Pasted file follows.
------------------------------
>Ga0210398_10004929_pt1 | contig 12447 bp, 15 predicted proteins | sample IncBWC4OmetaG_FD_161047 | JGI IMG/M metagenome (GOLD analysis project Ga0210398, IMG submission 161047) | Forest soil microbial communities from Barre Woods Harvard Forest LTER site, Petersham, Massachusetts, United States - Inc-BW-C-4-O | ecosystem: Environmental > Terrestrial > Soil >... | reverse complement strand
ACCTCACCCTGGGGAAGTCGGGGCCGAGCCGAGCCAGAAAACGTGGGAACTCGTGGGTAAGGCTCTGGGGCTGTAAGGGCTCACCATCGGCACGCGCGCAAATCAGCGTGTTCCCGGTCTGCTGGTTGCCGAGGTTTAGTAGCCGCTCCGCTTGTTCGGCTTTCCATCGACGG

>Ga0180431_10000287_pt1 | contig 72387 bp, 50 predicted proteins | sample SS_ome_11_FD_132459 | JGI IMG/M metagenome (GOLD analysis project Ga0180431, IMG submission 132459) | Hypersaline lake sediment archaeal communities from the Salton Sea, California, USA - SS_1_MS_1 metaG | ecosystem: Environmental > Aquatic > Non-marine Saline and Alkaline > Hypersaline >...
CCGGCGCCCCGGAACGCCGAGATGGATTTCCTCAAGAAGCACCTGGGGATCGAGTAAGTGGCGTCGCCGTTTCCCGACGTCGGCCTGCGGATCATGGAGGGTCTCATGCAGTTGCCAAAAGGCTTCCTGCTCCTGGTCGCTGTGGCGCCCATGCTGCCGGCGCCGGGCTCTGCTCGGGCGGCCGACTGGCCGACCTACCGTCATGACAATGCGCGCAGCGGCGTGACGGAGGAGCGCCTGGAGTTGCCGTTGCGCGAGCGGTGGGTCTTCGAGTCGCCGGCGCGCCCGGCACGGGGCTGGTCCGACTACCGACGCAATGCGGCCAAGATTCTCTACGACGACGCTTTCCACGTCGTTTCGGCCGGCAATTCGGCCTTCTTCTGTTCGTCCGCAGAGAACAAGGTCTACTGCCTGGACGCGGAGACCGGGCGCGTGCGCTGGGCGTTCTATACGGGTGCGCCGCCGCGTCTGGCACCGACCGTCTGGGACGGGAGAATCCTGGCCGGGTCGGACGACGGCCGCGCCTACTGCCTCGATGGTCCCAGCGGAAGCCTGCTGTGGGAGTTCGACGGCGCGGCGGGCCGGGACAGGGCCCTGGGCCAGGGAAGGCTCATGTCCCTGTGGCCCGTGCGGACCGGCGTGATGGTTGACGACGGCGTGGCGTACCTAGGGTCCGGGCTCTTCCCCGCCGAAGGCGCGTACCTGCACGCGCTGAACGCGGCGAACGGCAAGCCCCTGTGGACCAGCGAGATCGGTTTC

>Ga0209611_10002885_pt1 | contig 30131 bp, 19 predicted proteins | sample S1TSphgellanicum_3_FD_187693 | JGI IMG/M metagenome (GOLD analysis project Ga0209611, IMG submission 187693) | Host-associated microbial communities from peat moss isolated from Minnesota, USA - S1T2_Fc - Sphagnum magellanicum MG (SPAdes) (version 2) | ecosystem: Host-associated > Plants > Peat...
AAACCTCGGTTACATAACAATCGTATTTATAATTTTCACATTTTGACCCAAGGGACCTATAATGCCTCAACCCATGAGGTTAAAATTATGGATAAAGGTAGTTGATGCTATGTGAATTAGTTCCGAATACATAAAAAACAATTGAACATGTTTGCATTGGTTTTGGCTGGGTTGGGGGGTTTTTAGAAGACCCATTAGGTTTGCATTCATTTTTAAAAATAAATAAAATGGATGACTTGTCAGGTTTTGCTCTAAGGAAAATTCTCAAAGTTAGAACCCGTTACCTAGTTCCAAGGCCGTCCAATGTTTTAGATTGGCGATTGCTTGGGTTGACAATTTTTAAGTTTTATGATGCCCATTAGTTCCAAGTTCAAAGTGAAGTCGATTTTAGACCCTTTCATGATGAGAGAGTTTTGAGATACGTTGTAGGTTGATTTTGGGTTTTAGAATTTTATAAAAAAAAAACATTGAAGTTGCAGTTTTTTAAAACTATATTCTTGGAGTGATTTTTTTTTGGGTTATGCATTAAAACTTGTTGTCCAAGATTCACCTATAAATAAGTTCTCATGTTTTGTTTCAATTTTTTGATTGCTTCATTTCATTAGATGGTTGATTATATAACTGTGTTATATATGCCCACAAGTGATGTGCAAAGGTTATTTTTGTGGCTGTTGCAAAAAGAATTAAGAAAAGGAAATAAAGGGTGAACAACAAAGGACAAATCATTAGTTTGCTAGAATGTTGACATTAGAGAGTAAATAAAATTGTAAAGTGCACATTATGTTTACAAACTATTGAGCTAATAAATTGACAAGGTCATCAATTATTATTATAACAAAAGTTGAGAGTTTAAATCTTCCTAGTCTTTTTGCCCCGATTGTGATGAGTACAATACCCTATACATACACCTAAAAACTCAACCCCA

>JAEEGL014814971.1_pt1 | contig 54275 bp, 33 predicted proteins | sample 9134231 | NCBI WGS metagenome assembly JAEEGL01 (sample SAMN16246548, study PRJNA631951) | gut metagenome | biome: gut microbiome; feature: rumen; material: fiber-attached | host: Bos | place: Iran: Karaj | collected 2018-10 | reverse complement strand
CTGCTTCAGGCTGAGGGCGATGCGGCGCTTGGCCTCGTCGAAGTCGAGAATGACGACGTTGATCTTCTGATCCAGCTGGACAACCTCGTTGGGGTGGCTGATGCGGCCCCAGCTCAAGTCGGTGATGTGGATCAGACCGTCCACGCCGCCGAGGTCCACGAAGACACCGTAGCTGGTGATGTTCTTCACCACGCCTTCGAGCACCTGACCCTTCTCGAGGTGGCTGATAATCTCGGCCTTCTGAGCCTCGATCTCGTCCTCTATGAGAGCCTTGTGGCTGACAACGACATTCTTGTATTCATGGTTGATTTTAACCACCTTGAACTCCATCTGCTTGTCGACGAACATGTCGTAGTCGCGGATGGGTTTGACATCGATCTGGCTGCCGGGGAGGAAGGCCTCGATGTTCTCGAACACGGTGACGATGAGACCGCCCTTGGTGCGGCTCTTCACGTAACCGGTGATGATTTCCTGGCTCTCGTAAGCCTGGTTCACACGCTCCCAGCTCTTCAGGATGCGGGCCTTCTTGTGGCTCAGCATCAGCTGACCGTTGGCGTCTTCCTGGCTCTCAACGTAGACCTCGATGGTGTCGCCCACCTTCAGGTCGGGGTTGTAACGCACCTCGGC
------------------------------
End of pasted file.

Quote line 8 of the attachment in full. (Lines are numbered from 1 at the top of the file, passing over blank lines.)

CTGCTTCAGGCTGAGGGCGATGCGGCGCTTGGCCTCGTCGAAGTCGAGAATGACGACGTTGATCTTCTGATCCAGCTGGACAACCTCGTTGGGGTGGCTGATGCGGCCCCAGCTCAAGTCGGTGATGTGGATCAGACCGTCCACGCCGCCGAGGTCCACGAAGACACCGTAGCTGGTGATGTTCTTCACCACGCCTTCGAGCACCTGACCCTTCTCGAGGTGGCTGATAATCTCGGCCTTCTGAGCCTCGATCTCGTCCTCTATGAGAGCCTTGTGGCTGACAACGACATTCTTGTATTCATGGTTGATTTTAACCACCTTGAACTCCATCTGCTTGTCGACGAACATGTCGTAGTCGCGGATGGGTTTGACATCGATCTGGCTGCCGGGGAGGAAGGCCTCGATGTTCTCGAACACGGTGACGATGAGACCGCCCTTGGTGCGGCTCTTCACGTAACCGGTGATGATTTCCTGGCTCTCGTAAGCCTGGTTCACACGCTCCCAGCTCTTCAGGATGCGGGCCTTCTTGTGGCTCAGCATCAGCTGACCGTTGGCGTCTTCCTGGCTCTCAACGTAGACCTCGATGGTGTCGCCCACCTTCAGGTCGGGGTTGTAACGCACCTCGGC